According to the “Wild Discovery Guide to Your Cat,” a cat’s pregnancy will typically last between nine and ten weeks. They don’t start to look bigger until around four or five weeks, so if your cat’s very visibly pregnant, she’s probably quite well along. You can prepare a birthing box for her by cutting a hole in a clean, covered, cardboard box (low enough that she can use it as a door, but high enough that the kittens won’t be able to crawl out of the box right away – about five inches) and lining the bottom of the box with shredded newspaper and clean cloth. However, there’s no guarantee she’ll use it – strays tend to try to hide their kittens from people.

You can bring the mother cat in to be spayed once her babies are weaned – usually about five to six weeks after they’re born. It’s possible for her to get pregnant again while she’s nursing, though, so keep her separated from tomcats. The kittens can be spayed or neutered once they weigh at least two pounds []. Sources vary on how old they need to be, anywhere from eight weeks to twelve, so it’s best to check with your veterinarian and see what they recommend.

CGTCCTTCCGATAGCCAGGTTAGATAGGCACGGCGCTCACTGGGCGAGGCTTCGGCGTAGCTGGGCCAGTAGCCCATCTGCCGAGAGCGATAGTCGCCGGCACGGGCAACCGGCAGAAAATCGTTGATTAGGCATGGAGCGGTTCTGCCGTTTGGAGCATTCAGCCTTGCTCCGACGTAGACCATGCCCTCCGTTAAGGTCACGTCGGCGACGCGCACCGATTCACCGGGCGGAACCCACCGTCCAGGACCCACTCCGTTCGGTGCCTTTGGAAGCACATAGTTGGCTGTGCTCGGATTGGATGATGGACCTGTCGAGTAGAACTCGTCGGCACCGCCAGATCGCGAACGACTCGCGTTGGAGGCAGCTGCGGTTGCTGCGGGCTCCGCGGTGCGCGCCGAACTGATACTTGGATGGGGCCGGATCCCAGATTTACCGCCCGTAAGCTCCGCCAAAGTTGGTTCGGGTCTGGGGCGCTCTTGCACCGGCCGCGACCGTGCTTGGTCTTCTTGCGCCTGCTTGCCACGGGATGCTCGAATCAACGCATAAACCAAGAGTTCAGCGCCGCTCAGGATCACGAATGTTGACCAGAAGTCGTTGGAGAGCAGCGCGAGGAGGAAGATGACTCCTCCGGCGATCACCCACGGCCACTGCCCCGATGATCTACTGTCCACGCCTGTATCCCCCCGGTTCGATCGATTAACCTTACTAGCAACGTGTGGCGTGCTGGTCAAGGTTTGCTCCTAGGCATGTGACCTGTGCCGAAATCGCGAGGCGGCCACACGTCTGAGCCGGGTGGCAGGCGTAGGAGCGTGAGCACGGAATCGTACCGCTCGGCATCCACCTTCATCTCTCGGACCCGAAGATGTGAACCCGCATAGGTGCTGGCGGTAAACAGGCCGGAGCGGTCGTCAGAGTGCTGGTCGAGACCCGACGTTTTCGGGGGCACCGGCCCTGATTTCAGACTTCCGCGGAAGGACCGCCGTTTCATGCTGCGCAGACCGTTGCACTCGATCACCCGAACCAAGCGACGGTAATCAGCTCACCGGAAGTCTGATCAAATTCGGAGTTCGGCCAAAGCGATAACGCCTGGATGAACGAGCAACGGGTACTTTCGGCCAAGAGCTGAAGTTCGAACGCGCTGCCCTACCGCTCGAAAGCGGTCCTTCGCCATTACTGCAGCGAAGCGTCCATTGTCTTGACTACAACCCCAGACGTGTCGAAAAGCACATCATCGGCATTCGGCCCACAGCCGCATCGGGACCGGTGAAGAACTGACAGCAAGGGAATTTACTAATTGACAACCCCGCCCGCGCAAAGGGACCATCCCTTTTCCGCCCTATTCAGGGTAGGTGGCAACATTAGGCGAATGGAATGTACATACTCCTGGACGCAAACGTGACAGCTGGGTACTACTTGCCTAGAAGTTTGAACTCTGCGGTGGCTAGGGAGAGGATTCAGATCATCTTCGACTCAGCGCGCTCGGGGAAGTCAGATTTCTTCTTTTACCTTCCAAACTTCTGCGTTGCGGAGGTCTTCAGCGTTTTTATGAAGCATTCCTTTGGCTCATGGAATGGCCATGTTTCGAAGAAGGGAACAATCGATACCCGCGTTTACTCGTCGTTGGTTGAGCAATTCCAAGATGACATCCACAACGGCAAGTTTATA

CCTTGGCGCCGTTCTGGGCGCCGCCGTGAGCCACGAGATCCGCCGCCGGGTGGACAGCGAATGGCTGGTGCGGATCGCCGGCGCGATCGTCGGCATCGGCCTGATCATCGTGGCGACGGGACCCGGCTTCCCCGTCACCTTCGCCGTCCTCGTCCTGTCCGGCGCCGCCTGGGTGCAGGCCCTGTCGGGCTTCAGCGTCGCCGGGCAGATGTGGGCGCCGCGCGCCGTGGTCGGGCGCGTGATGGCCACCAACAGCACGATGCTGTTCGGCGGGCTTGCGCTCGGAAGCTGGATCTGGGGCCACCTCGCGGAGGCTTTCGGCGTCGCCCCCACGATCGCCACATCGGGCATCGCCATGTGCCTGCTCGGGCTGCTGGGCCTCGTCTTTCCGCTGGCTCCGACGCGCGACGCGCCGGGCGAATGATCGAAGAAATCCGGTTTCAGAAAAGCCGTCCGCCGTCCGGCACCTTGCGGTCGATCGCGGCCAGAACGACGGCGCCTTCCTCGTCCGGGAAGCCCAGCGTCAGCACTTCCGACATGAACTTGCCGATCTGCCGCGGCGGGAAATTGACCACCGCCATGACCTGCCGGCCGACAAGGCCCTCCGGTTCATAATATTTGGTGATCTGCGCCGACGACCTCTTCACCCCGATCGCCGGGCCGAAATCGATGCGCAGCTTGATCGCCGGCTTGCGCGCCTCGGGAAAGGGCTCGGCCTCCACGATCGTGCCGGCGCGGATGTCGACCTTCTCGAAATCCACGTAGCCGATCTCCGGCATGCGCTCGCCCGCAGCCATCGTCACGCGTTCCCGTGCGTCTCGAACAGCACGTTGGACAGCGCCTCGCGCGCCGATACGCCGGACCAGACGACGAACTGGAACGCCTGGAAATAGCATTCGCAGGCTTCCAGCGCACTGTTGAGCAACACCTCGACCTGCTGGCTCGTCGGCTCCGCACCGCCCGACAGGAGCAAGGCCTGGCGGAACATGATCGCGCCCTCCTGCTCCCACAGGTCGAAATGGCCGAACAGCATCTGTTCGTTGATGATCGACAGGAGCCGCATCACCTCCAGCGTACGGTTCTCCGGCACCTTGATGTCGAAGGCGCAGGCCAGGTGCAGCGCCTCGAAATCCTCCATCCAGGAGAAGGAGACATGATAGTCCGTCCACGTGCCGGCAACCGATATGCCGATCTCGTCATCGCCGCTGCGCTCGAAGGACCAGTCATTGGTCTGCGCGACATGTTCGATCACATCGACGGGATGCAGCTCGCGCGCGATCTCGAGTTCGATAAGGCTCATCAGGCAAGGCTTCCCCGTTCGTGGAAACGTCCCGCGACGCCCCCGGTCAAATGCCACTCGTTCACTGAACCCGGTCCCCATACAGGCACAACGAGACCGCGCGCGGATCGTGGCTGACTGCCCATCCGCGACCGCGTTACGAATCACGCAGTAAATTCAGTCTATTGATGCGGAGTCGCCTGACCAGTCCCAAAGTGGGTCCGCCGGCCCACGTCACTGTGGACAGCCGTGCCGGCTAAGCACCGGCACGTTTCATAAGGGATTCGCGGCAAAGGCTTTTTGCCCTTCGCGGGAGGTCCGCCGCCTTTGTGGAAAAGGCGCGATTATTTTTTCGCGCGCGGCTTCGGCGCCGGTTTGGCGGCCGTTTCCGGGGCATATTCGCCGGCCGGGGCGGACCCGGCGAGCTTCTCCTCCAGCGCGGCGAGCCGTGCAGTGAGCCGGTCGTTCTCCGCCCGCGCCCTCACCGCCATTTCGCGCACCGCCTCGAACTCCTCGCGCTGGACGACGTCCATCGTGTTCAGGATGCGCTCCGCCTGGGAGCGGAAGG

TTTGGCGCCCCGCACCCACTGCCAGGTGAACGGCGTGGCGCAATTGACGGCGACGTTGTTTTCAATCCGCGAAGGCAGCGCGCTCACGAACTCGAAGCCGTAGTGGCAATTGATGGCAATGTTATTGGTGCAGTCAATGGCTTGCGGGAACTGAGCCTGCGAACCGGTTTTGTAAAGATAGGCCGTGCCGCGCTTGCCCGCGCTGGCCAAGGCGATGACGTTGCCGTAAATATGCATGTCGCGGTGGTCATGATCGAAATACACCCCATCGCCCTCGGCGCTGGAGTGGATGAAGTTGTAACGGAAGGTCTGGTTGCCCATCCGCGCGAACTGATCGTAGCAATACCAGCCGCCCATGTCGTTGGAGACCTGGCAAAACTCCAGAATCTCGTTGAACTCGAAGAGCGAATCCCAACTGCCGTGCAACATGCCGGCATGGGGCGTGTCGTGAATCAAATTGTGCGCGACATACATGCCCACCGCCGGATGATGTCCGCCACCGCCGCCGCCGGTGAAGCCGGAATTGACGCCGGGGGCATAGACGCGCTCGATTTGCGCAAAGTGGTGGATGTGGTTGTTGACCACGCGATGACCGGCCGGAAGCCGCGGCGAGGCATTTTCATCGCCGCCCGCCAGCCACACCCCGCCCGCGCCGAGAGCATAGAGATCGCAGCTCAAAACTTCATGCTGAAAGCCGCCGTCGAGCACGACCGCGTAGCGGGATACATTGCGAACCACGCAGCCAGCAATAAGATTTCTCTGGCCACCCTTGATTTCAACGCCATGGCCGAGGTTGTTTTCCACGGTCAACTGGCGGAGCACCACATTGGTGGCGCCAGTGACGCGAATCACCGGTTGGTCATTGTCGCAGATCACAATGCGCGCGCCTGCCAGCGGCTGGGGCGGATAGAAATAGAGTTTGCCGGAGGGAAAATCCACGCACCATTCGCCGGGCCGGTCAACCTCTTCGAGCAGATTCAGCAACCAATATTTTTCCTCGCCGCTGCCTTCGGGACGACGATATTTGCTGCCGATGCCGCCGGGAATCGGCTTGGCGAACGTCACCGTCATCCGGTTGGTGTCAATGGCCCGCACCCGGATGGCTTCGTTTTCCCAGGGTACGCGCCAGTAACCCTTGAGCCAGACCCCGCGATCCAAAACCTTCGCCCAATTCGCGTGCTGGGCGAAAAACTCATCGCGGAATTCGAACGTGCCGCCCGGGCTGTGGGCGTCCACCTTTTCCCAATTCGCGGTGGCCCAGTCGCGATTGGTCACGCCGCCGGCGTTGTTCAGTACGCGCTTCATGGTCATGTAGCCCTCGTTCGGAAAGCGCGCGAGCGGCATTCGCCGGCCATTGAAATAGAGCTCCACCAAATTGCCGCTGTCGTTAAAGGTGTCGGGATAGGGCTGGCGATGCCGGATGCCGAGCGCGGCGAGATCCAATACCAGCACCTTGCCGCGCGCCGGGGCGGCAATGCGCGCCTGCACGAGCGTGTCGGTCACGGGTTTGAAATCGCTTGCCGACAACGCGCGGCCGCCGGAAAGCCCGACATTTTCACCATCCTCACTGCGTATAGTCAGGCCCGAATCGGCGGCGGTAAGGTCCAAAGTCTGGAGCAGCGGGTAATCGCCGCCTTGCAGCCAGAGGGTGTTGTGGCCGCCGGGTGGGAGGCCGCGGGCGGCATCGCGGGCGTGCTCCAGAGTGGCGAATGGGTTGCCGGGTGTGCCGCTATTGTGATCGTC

Because spaying and neutering cats and dogs is vital in reducing the overpopulation problem that leads to so many homeless animals being euthanized, animal welfare programs provide a lot of resources to make it as easy and cost-effective as possible. The ASPCA provides a searchable database of low-cost spay/neuter programs across the country [] so you can find the one that’s most convenient for you.

Anyone considering taking in a cat or kitten is welcome to come check out Eric Swanson’s “We’re Having a Kitten!: From the Big Decision Through the Crucial First Year” and Wendy Christensen’s “Complete Guide to Cat Care,” both available here at the Newton Falls Public Library.


For answers to your questions, visit the Newton Falls Public Library, 204 S. Canal Street, Newton Falls or phone 330-872-1282. For information about all the free library programs or hours, visit our website at or our Facebook page,